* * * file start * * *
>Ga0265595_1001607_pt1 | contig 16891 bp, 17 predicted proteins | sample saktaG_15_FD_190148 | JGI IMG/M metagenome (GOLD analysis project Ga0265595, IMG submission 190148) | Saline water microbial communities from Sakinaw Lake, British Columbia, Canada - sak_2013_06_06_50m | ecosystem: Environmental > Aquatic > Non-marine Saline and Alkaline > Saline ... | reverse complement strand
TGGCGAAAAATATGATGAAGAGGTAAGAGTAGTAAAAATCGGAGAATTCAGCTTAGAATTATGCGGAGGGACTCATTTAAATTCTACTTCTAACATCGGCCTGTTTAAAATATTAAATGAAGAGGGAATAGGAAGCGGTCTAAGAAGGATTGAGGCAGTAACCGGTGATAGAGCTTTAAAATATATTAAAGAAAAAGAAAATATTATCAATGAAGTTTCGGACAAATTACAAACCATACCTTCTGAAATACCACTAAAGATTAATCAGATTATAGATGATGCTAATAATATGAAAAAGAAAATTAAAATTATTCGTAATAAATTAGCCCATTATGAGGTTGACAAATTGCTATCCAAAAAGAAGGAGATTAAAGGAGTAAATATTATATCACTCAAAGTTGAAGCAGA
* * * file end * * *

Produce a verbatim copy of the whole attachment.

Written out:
>Ga0265595_1001607_pt1 | contig 16891 bp, 17 predicted proteins | sample saktaG_15_FD_190148 | JGI IMG/M metagenome (GOLD analysis project Ga0265595, IMG submission 190148) | Saline water microbial communities from Sakinaw Lake, British Columbia, Canada - sak_2013_06_06_50m | ecosystem: Environmental > Aquatic > Non-marine Saline and Alkaline > Saline ... | reverse complement strand
TGGCGAAAAATATGATGAAGAGGTAAGAGTAGTAAAAATCGGAGAATTCAGCTTAGAATTATGCGGAGGGACTCATTTAAATTCTACTTCTAACATCGGCCTGTTTAAAATATTAAATGAAGAGGGAATAGGAAGCGGTCTAAGAAGGATTGAGGCAGTAACCGGTGATAGAGCTTTAAAATATATTAAAGAAAAAGAAAATATTATCAATGAAGTTTCGGACAAATTACAAACCATACCTTCTGAAATACCACTAAAGATTAATCAGATTATAGATGATGCTAATAATATGAAAAAGAAAATTAAAATTATTCGTAATAAATTAGCCCATTATGAGGTTGACAAATTGCTATCCAAAAAGAAGGAGATTAAAGGAGTAAATATTATATCACTCAAAGTTGAAGCAGA